The story may yet change, as more research is done, but popular culture loves the horror story of the Blood Countess as it is. For those interested in such things, here are a few examples from literature, film and the visual arts. There is even a death metal band with the name Bathory!

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An Unusual Model and Three Sculptors


Her name was Caira and she was 82 years old. She had just been told she had cancer and she only had a few months to live. She wanted to see her son one last time, so she traveled to Paris from Italy. Her son was a model to sculptor Jules Desbois, who had expressed interest in modelling her. The model persuaded his mother to pose for Desbois.

This is all the information I could find on the elderly model. And her name, Caira. She must have been a very brave woman to pose in the nude at her advanced age – more than a century ago! Was it love for her child that made her take the clothes off her weathered body? We can only guess at her motivation,  but the fact is she inspired three wonderful sculptors to create work based on her:  Desbois, friend and assistant to Auguste Rodin, Rodin himself, and Camille Claudel, Rodin’s assistant, model and lover.

Desbois was the first sculptor to model her in terra cotta (Rodin had started working with her around the same time).  His work is titled “La Misere” (Misery).

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How could “Misery” leave anyone unmoved? One feels inclined to throw away those rags, cover her in a blanket and tell her she will be alright. Desbois’ approach provokes a strong emotional response.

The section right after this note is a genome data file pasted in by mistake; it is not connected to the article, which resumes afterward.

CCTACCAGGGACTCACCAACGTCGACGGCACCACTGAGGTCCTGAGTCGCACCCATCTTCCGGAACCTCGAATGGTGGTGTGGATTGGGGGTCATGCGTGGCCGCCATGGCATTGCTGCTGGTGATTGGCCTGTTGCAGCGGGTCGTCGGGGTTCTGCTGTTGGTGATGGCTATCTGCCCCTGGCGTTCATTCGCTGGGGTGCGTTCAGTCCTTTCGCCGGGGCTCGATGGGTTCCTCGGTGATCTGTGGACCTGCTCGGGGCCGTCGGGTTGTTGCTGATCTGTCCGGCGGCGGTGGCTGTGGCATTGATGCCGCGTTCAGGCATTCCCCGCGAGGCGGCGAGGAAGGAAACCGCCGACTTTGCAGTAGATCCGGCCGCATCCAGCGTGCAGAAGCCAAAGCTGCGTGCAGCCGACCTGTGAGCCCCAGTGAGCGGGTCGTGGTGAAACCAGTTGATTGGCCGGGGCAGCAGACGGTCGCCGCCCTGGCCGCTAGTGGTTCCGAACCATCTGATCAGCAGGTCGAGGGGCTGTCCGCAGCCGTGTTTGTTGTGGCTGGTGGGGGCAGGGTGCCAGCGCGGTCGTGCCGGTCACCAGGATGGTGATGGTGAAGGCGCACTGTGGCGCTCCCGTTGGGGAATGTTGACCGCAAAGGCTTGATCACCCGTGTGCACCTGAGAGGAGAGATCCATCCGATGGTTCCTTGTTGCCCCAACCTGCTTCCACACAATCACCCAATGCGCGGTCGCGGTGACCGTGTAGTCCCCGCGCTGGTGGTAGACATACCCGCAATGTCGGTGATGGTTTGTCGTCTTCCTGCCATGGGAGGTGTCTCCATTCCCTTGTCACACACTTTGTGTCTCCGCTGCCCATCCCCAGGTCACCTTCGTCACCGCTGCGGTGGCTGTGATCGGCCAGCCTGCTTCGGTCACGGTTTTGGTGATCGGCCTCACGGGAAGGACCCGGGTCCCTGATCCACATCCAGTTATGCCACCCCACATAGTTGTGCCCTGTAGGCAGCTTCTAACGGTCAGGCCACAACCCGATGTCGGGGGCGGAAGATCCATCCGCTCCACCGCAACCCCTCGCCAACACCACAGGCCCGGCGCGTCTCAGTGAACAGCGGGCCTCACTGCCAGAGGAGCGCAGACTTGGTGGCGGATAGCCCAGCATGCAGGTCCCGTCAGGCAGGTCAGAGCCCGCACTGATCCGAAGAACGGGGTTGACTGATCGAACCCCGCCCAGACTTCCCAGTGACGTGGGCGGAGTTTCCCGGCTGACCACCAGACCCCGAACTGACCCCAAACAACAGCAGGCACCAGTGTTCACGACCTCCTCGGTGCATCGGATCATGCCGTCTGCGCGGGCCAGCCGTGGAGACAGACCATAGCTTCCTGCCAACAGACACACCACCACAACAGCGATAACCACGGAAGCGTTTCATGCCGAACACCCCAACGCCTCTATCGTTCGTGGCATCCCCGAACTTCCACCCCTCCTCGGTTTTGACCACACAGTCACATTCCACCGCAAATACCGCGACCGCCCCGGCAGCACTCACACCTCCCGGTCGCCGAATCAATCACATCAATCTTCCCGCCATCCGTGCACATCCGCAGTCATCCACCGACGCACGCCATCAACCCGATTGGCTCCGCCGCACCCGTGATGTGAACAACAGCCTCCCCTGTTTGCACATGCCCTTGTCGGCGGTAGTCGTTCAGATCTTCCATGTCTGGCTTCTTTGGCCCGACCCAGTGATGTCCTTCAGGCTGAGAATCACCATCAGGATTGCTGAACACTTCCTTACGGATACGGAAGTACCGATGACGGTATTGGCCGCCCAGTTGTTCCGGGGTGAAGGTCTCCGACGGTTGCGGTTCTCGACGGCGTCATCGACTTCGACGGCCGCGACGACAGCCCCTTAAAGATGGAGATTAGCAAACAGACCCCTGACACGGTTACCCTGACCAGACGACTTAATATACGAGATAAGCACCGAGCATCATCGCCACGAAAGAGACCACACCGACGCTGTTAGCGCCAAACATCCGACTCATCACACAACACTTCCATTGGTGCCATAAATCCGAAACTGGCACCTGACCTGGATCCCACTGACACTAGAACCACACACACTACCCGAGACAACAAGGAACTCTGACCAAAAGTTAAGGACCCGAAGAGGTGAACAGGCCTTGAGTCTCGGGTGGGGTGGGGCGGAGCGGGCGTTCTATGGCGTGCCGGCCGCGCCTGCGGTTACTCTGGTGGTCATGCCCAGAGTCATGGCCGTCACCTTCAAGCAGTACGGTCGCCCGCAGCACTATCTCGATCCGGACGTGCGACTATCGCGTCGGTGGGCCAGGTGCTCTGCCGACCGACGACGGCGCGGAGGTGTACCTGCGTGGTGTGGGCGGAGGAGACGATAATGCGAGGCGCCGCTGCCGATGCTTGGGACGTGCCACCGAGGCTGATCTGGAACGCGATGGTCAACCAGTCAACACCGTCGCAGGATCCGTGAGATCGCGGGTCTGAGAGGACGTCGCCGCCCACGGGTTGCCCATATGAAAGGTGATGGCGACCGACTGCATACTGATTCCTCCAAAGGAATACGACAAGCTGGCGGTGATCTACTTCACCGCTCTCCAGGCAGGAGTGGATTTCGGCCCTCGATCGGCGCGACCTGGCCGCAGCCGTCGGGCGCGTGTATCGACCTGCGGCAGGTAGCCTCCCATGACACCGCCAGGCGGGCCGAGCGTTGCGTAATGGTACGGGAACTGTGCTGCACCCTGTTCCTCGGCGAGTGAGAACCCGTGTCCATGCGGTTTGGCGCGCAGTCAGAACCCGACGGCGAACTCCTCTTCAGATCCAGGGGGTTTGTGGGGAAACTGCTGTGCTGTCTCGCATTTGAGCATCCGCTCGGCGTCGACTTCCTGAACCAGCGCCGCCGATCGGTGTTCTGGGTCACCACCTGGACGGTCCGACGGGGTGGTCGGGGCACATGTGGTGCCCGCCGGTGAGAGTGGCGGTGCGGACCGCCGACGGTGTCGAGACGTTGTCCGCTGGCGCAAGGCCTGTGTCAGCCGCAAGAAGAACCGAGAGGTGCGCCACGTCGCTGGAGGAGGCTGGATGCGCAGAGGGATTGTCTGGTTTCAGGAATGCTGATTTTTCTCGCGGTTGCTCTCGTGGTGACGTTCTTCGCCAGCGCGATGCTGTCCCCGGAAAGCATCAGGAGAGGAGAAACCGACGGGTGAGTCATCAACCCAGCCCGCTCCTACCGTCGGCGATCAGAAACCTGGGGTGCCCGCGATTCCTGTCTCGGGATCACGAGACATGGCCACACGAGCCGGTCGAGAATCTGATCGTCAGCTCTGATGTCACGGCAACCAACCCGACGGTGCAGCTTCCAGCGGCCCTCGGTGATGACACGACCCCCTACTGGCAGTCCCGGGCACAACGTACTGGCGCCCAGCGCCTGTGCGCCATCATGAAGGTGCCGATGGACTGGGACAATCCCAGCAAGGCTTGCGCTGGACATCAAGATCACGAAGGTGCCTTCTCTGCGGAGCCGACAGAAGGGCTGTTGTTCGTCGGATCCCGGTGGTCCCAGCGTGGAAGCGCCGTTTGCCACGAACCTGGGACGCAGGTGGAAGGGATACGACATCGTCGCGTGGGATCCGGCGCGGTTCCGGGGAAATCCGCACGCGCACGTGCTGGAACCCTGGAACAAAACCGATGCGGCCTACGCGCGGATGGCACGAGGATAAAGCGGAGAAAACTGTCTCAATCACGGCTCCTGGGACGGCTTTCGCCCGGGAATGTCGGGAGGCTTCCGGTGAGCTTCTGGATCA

Rodin’s version, “She Who Was The Helmetmaker’s Once-Beautiful Wife” later became part of his monument, The Gates of Hell. His focus is on the physical appearance of the model. The work bluntly shows her exposed and aware of the ravages of time. And time is more cruel to women than men. “There is nothing ugly in art except that which is without character, that is to say, that which offers no outer or inner truth”, said Rodin.  He finds inner beauty in this woman – in her vulnerability and dignity even as she resigns herself to fate.

hb_11.173.3photo credit: Metropolitan Museum of Art

The most shocking, and the most original of the tree sculptures is Camille Claudel’s version of the model. Incredibly, in spite of the prevailing academic tastes in stylistic approaches of the era, this groundbreaking sculpture was well received at the Paris Salon.

Claudel envisions Caira as Clotho, one of the Fates, who spins the thread of destiny. Clotho is usually depicted as a young girl in the visual arts, but Camille chooses to show her as an old woman entangled in her thread. Her relationship with Rodin was falling apart around the same time she was working on Clotho, which explains her preoccupation with destiny.